Tuesday, February 12, 2008

Dance Video Site DanceJam Gets $3.5 Million Second Round

From PaidContent.org:

DanceJam, the dance video site started by MC Hammer and others, has raised a $3.5 million second round from Softbank Capital, Rustic Canyon and various individual investors, according to TechCrunch. This brings the company's total raise to $4.5 million, having previously raised $1 million, from various angels, including Michael Arrington. The site offers a place for users to upload videos of themselves dancing, while competing against and rating other users.

This story has inspired me to resurrect this blog, originally started in 2004. It's good to be back.

Wednesday, August 30, 2006

Jargon 2.0: "Whether you like the terminology or not, things are changing on the Internet, which is increasingly embedded in people's lives. It's not hard to see how changes in the online environment will affect your business sooner or later (and my money's on sooner)." —The Net-Savvy Executive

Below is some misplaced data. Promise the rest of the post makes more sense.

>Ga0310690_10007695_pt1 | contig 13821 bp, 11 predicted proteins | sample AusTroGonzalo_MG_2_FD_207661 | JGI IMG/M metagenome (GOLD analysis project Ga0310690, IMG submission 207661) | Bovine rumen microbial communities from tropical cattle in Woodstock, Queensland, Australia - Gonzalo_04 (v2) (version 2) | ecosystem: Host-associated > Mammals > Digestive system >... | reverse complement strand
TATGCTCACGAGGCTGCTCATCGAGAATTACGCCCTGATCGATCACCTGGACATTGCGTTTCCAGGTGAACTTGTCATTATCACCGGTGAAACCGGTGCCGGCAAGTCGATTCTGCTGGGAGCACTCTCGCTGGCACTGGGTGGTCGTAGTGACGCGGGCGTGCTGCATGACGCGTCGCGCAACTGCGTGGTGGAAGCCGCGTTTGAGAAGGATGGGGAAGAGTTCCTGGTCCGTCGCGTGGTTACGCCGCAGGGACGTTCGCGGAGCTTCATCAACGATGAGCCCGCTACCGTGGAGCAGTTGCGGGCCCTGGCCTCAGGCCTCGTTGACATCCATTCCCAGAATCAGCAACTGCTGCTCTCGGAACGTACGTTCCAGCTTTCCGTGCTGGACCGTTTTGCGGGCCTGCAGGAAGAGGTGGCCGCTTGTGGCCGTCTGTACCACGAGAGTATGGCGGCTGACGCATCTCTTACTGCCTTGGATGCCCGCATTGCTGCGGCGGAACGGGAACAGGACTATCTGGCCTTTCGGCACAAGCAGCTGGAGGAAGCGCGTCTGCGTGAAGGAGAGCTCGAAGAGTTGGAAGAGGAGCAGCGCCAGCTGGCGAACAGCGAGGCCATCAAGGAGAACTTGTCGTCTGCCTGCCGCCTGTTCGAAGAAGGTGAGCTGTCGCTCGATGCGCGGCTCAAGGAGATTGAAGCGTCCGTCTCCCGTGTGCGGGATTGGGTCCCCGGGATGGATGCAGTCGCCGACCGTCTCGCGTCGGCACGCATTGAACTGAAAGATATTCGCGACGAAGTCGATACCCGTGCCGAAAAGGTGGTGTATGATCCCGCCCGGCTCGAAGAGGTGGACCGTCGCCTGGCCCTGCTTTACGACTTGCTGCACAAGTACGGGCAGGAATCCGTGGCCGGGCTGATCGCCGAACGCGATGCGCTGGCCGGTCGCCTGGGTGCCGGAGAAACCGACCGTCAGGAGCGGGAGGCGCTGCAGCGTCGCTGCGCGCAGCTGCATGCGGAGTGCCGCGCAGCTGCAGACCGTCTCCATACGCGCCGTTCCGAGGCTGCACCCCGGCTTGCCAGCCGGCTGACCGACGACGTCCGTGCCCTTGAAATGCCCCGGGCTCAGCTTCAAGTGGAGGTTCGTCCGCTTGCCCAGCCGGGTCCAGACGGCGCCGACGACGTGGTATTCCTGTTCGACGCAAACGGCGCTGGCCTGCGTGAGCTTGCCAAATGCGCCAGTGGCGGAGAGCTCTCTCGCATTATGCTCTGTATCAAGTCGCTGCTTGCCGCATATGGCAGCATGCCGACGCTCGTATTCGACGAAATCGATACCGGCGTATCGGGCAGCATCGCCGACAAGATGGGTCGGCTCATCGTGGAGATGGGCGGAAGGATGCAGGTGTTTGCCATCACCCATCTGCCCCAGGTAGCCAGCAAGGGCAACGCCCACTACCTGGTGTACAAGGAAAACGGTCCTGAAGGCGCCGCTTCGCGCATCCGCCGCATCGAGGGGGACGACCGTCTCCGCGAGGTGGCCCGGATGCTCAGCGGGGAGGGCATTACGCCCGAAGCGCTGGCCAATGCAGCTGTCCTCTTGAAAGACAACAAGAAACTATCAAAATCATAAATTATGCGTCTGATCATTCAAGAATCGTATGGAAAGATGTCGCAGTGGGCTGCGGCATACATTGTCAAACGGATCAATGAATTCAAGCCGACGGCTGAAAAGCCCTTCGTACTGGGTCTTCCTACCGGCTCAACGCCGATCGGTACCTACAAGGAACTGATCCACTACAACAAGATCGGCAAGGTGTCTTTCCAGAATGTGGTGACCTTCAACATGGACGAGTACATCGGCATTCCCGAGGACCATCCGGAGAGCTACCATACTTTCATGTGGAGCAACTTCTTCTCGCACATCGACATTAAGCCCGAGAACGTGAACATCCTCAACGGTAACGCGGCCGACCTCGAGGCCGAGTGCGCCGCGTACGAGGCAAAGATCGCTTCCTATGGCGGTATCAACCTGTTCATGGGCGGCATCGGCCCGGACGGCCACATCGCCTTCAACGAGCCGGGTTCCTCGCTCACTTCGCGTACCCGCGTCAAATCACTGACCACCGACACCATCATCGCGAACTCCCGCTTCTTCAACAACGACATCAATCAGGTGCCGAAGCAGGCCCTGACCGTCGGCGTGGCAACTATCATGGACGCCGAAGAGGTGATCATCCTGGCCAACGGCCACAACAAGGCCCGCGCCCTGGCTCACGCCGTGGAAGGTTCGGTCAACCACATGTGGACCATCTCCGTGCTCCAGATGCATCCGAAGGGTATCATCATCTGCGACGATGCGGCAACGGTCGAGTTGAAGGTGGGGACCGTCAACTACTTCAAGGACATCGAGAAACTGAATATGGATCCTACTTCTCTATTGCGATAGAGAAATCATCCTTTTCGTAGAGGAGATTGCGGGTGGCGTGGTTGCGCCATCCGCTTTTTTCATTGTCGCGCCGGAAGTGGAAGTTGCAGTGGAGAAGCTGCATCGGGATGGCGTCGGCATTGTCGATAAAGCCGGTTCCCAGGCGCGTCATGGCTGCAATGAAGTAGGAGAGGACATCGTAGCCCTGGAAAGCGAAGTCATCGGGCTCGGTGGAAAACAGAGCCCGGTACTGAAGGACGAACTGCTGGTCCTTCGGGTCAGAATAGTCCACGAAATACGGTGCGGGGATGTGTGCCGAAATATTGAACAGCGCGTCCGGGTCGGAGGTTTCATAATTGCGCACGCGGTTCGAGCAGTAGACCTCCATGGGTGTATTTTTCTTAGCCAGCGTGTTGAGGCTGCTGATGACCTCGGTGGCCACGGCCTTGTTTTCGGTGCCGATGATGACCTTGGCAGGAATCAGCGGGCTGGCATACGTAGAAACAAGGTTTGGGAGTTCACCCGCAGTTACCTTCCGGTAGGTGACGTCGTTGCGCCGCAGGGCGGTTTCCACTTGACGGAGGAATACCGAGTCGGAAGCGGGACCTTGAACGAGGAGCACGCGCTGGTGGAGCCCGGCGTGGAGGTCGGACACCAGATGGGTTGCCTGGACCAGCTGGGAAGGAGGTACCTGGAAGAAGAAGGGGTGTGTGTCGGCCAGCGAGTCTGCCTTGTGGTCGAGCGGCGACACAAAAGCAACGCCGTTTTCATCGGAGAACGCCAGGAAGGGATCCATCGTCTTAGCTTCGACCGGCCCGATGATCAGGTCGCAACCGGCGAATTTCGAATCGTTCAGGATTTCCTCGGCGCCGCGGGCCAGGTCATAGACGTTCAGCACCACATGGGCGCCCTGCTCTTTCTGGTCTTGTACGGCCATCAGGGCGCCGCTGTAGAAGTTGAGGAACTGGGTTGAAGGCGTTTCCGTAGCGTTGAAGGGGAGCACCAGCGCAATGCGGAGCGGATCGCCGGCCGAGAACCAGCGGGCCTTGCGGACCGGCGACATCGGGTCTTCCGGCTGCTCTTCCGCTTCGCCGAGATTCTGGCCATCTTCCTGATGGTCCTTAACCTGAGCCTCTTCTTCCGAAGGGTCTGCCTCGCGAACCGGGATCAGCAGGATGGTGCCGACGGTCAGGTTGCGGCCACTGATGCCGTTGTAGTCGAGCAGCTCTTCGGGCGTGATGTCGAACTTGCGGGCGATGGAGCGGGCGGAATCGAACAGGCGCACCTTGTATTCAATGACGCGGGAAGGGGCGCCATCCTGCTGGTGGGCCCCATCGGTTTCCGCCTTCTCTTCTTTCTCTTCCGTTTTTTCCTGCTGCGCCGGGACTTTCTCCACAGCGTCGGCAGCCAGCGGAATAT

Wednesday, June 14, 2006

Global equity meltdown costs investors $2 trillion: "The month-long slide in global stocks has wiped out at least $2 trillion in wealth, leaving investors few alternatives to preserve their holdings aside from bonds and money markets." —Yahoo! News

Yahoo! indeed.

Thursday, June 08, 2006


Implosion: "When even Robert Toll's Toll Brothers, the high-end builder, suffers cancellations, you know the real estate boom is over." —Forbes.com News

Whoa, been a while since my last post! Miss me? You did short TOL, right? Don't worry, yet more losses remain to be had.

Thursday, April 20, 2006

Google is Yahoo 2.0

Google is Yahoo 2.0: "I have to agree with Mike Torres, 2006 is really 1998 in disguise. With the release of Google Page Creator, Google Finance, Google Calendar and the upcoming GDrive (aka Yahoo! GeoCities, Yahoo! Finance, Yahoo! Calendar and Yahoo! Briefcase knockoffs) it is now clear to me that Google's master plan is to become Yahoo! 2.0." — Dare Obasanjo

Thursday, April 13, 2006

Move Along Folks -- No Domains Here

Move Along Folks -- No Domains Here: "The last thing the domain business needs is oodles of VC-come-lately Sand Hill capital. " — Paul Kedrosky (UCSD)